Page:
This tiny weasel kit is just four weeks old and already it's a TV Star. The minute creature, which measures just 10cm and fits snugly in the palm of your hand, melted hearts when it appeared on BBC's Look North last week.
Traditionally despised as vermin, weasels are formidable predators. But this particular critter is turning the tide of opinion after appearing with me on the TV newsroom sofa.


I've been looking after him here at my home in Thixendale ever since a member of the public found him on a path on Walmgate Stray in York. He was only four weeks old and was barely moving - in contrast he barely keeps still now and I've named him Fidget, appropriately.
I'm glad I spent so long monitoring the wild weasels in my garden because it's given me a real insight into their early years. I knew, for instance, that Fidget would have already been eating meat when he arrived and so I didn't need to find a milk formula for him.


Weasels are usually seen as vermin and have been despised in our culture for centuries. I think most people who have the chance to see one up close and to observe it acting playfully will agree with me that the species are incredible survivors and when they realise just how tiny weasels are they might have more respect for their fearlessness. Perhaps Fidget might change the tide of opinion!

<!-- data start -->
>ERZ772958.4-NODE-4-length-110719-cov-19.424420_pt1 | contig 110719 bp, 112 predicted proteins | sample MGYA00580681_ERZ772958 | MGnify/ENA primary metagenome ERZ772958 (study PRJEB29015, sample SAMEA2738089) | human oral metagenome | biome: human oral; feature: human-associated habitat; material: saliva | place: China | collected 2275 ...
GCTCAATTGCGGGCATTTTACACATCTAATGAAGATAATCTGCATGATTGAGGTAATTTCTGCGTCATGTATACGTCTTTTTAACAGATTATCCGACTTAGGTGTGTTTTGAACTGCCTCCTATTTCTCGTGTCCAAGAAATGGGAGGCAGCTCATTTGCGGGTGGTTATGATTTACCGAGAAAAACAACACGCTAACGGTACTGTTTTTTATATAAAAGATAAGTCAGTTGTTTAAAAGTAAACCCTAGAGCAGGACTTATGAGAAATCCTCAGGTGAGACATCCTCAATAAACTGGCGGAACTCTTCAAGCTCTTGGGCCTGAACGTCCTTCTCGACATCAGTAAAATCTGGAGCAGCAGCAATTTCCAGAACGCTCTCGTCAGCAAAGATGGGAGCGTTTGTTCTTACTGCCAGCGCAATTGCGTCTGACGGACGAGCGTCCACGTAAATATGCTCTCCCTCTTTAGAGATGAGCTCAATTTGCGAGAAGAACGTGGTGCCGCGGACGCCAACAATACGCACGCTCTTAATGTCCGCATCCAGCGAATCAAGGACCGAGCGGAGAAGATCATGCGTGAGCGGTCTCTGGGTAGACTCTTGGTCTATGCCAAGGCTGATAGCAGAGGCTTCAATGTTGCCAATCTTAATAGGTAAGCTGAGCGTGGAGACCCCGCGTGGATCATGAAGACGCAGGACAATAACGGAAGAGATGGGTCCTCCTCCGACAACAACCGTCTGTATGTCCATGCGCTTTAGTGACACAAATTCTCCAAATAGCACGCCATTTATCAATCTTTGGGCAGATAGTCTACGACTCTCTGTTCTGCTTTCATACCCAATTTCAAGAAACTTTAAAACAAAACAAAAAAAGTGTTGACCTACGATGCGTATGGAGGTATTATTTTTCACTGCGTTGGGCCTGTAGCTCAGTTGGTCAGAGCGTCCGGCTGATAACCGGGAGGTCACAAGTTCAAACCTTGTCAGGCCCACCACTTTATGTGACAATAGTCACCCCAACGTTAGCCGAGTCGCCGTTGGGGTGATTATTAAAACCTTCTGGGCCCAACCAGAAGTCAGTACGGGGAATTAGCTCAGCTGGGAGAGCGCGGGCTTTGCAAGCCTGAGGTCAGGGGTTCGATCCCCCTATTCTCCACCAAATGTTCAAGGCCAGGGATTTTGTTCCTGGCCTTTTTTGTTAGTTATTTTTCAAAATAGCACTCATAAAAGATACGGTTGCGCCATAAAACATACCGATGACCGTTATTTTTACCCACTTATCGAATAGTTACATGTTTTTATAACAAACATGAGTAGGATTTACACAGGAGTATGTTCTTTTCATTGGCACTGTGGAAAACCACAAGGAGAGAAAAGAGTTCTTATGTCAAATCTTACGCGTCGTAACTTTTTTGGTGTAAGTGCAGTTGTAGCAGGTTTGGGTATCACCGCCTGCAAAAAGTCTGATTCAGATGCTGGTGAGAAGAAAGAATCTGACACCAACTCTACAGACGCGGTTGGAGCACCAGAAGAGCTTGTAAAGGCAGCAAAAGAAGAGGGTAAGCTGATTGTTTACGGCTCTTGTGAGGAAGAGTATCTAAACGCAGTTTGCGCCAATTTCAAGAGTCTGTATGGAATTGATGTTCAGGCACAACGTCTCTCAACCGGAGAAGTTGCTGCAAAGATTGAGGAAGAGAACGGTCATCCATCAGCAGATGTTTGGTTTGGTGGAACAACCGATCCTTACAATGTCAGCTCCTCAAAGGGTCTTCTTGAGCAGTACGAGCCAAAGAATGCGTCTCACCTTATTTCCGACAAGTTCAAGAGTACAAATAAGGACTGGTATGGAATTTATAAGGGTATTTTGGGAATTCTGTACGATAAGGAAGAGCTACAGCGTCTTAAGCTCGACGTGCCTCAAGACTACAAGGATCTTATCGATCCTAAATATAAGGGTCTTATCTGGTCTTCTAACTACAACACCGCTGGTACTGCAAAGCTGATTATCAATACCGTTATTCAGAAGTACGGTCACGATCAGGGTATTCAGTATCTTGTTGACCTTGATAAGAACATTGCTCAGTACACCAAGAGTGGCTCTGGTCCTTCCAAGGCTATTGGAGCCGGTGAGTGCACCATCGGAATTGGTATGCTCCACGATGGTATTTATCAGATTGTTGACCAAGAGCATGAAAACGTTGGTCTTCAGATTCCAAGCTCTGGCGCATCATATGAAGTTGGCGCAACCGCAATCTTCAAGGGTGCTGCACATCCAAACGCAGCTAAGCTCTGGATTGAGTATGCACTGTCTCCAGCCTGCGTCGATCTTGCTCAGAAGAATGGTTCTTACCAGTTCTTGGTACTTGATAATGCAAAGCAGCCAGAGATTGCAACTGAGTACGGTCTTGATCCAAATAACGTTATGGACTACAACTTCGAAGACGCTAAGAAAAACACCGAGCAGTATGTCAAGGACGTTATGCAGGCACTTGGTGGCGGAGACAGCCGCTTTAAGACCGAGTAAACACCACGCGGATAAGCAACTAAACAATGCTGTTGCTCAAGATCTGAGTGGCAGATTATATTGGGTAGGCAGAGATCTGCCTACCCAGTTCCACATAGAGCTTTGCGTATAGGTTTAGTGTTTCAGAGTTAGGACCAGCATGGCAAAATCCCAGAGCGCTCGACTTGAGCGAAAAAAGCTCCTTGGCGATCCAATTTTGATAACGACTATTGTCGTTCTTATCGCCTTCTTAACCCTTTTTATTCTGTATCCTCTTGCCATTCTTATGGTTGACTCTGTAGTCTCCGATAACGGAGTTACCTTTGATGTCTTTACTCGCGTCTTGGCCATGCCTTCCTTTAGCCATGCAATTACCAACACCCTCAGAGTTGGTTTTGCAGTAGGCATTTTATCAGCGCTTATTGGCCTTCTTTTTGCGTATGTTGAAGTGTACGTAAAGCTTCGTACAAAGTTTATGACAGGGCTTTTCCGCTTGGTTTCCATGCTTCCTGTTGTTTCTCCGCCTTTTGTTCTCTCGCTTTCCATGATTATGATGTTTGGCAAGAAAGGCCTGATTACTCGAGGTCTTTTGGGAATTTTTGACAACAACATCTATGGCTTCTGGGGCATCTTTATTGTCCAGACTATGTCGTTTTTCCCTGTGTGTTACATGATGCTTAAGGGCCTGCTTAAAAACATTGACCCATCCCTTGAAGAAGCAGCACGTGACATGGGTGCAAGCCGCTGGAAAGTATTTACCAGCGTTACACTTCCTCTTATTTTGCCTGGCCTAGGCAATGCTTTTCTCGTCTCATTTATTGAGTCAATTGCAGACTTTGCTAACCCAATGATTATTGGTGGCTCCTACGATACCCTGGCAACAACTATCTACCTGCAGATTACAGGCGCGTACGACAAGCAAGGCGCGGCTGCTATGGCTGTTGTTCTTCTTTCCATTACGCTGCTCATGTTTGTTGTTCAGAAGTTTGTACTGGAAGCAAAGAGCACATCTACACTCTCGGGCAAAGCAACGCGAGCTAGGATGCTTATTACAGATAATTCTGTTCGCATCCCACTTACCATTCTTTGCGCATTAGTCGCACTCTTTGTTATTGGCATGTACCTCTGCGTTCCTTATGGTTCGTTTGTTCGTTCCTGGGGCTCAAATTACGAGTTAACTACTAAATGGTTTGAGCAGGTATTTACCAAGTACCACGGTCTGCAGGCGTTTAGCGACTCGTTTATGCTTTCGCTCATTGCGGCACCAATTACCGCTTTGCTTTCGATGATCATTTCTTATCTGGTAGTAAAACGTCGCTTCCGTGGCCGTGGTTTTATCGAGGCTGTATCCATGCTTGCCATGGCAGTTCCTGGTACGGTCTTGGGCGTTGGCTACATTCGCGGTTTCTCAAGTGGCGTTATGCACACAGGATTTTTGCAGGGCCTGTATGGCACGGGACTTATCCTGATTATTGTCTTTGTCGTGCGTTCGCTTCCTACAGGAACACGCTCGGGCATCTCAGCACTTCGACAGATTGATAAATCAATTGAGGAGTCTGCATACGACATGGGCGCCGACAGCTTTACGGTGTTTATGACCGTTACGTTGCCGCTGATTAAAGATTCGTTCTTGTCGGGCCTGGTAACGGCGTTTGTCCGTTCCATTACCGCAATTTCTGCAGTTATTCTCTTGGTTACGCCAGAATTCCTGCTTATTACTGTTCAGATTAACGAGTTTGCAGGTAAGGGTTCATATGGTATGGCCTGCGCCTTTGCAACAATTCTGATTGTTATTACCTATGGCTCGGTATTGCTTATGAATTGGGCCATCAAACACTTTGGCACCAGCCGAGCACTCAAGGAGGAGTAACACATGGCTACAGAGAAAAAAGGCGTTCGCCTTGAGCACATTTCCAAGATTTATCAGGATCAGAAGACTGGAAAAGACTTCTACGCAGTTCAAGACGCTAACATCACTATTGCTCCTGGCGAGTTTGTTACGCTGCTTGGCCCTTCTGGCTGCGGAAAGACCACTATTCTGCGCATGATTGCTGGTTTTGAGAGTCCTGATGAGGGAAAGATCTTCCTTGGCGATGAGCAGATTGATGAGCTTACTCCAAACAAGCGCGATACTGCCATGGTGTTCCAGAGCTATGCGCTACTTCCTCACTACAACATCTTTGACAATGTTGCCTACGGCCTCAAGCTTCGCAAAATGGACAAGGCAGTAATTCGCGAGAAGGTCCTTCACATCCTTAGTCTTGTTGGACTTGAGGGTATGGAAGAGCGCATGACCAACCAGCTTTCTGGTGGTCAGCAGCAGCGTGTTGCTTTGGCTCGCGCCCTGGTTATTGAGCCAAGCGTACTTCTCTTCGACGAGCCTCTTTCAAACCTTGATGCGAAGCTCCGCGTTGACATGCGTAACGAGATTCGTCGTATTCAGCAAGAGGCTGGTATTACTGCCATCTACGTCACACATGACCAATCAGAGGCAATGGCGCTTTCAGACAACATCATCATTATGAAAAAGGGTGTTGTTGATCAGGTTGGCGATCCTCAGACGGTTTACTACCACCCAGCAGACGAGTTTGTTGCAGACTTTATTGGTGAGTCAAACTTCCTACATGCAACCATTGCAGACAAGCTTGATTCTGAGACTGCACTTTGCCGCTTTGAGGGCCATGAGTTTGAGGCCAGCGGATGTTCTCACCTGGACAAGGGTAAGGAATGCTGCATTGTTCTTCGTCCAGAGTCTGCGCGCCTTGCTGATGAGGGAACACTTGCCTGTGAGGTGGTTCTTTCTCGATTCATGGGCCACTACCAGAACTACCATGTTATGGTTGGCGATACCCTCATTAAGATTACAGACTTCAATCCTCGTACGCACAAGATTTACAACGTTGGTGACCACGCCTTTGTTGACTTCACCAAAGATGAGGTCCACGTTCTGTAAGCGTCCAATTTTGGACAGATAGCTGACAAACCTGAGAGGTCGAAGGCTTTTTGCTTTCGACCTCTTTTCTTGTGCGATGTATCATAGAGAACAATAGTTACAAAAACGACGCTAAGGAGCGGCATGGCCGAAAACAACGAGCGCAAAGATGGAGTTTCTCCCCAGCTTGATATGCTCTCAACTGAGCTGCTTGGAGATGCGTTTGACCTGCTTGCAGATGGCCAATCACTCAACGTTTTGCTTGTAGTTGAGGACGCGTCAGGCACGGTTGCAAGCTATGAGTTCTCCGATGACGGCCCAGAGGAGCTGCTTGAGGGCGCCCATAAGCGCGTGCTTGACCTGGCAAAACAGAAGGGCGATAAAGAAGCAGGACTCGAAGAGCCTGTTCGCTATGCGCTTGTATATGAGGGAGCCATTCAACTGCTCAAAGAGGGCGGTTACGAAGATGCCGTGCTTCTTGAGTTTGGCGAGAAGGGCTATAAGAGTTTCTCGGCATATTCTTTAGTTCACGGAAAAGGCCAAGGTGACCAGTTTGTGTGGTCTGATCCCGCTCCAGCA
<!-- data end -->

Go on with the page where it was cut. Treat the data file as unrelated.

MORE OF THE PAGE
I've grown quite attached to him and in the first few days I woke up in the night to check up on him.
Weasels only live for a year in the wild and I'm undecided whether to release Fidget or whether it would be kinder to keep him since he's unlikely to be able to hunt with the ferocity he will need to survive in the wild.


Tuesday, June 14, 2016

Weasels in the Garden: Part II

I hope you enjoyed last night's film on BBC Springwatch. If you missed it click here to read my full story.

If you saw it you'll know it ended with a cliff hanger, with viewers unsure if the kits would manage to fend for themselves without their mother. She disappeared following a fight with a stoat in my garden. The story continues tonight on Springwatch so don't forget to tune in!

You'll be pleased to hear that at least five of last year’s kits survived to independence and two remained in the garden well in to the autumn. One of these was a male 'Mr Two Spots', who I named after the markings under his chin. These could only be seen when he stretched out his neck.

The following Spring, as the breeding season approached, I began to get anxious. I wanted a female to pair up with Mr Two Spots.

Not much is known about the courting behaviour of weasels and there was no knowing whether he would stay in the territory and lure a female in, or go off elsewhere to find a mate.
Then a female appeared on the scene. And it was literally love at first sight! The two weasels curled up in the nesting boxes in loved-up bliss, chittering affectionately together quite endearingly. Watch them here: 


Previous research suggests that weasels show intra-sexual territoriality – in other words that adult females exclude other females, and males exclude other males – but that the larger ranges of males include those of one or more females.


Two Spots and Teasel seemed inseparable – there was no chance at all that Two Spots could have had another female elsewhere. Indeed, in comparison with the brutal courtship I observed last year, between Mr Two Spots mother and his aggressive father, the tender relationship between Mr Two Spots and Teasel was remarkable. And it was Teasel who made all the advances, mounting and mock-mating Two Spots as he dozed and attempting to stir him to action.